Step Three: Pick your battles.

lnstead of thinking of grand plans for how you’re going to SAVE THE WORLD, you need to think about things you can actually accomplish in your current living situation. I used to work at an environmental organization that wouldn’t even begin working on a campaign unless (a) they knew it was possible to win and (b) they could win it in a reasonable amount of time. My employers wouldn’t pour their energy into a useless or long battle, and you shouldn’t either.

Remember that SUV I mentioned earlier? Your parents probably aren’t going to sell their car no matter what you say. They’re also not likely to put a solar panel on the roof, go vegan, or make any other dramatically lifestyle-altering and/or expensive change. Those kinds of big things are for you to think about when you have your own home. Me? I’m dreaming of living in a tiny house someday.

Here’s a template for your BATTLE PLAN:

Is this something that primarily affects you? Examples: Giving up meat, asking for nonmaterial birthday/holiday gifts, buying/making your own hygiene supplies…

YES: Then fight for it!

NO: I want to make a change that affects the whole house/family: Is it expensive?

YES: Give it up (unless it will save MUCH more money in the long run).

NO: Is it a lot of work?

YES: Give it up (unless YOU are willing to do the work).

NO: Fight for it!

And when I tell you to fight, I don’t actually mean that you should fight. Think of this like you’re a little kid asking to get a puppy. Tell your parents exactly why this thing would be good for you and for them, and make it clear that you will be responsible for it. Like this: “I’ve been reading about how even plant matter can’t dispose in landfills, and I think we all can make a difference by recycling regularly and composting our food. You’re worried that the compost bin will be ugly and might smell? I’ve done some research. This design matches our shed, and as long as we I empty the kitchen bucket regularly, which I plan to do, it won’t smell. In fact, our kitchen garbage will probably smell better! And next year, we’ll have free fertilizer for the garden!”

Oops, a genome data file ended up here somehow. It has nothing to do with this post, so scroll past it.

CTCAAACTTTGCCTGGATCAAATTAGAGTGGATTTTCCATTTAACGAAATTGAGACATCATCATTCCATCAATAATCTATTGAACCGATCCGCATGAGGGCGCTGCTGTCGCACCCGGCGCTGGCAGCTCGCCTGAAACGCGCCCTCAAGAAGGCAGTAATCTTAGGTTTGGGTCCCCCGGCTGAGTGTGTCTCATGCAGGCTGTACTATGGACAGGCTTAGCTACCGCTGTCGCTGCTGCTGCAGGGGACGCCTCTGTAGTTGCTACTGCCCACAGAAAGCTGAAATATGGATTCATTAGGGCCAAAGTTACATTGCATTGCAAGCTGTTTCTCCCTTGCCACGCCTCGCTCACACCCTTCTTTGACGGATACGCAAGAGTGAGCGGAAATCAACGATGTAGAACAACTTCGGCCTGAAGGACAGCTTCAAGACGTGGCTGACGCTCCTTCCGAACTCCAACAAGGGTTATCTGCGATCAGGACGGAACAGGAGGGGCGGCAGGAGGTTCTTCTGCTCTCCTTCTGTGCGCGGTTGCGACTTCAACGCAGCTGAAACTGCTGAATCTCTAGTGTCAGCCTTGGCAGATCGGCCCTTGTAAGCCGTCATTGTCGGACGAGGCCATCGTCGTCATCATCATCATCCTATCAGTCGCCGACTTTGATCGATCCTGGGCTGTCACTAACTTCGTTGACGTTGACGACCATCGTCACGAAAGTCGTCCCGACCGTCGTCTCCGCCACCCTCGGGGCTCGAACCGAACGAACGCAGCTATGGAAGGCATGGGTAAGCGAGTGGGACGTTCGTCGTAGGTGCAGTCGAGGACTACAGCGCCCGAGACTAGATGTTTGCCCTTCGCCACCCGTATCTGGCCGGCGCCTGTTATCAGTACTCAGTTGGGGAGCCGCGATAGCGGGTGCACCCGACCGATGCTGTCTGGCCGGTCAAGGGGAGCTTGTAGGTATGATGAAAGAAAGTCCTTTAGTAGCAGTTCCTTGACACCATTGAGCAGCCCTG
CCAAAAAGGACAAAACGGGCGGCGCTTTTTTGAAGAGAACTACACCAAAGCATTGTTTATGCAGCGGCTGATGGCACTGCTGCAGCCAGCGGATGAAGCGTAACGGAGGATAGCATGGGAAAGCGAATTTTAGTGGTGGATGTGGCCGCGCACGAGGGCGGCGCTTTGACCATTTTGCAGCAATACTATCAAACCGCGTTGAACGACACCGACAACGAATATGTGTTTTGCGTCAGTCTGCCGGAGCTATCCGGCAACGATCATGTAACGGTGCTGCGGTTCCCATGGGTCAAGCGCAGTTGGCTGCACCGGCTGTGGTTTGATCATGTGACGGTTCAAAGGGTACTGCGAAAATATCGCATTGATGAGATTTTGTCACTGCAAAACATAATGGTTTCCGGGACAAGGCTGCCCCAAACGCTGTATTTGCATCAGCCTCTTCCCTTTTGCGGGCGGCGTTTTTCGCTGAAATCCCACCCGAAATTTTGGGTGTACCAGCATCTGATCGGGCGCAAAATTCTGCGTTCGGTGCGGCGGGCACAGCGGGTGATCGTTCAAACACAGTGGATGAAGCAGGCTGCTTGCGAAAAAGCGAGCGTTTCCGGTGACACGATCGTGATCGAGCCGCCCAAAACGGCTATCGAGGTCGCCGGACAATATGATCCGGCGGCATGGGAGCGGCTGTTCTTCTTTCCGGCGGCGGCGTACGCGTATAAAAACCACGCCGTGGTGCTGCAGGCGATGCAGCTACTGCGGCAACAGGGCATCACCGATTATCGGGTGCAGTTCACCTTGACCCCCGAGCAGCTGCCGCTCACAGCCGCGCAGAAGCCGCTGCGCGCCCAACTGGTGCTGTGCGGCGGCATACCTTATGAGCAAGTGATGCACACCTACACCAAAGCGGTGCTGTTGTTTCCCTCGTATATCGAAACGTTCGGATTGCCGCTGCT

I think my parents probably would have inwardly rolled their eyes at my sudden passion for composting, but a well-researched and NON-CONFRONTATIONAL argument would go a long way towards them letting me try. If they shoot you down, try requesting something smaller and work your way back up after you’ve proven that your environmentalism isn’t a fad.

Things to consider: Is your new suggestion the same cost or cheaper than the alternative? Are you willing to put in the extra work if your family isn’t? Is it going to take up all your time? Making everything from scratch is about as eco-friendly as it gets, but you can’t live like a pioneer. Choose the things that are important to you or that seem most worth it, and compromise on the rest. If you’re not up to making your own soap, maybe there’s a stall at the farmer’s market where you can buy some. Or just buy the normal stuff at the store, and feel good that at least you’re cleaning with vinegar instead of Toxic-Clean-Dirt-Eater.

Environmentalism isn’t about being perfect. It’s about recognizing that we all live on this Earth together and every little thing helps make a difference. And so even if you can’t live your dream green life right now, feel good about whatever you can do. And don’t be afraid to manipulate your family—just a tiny bit—with your magical money-saving ideas. They know you don’t care about the bills, and you know they don’t care about the environment. It doesn’t matter—the planet still wins. ♦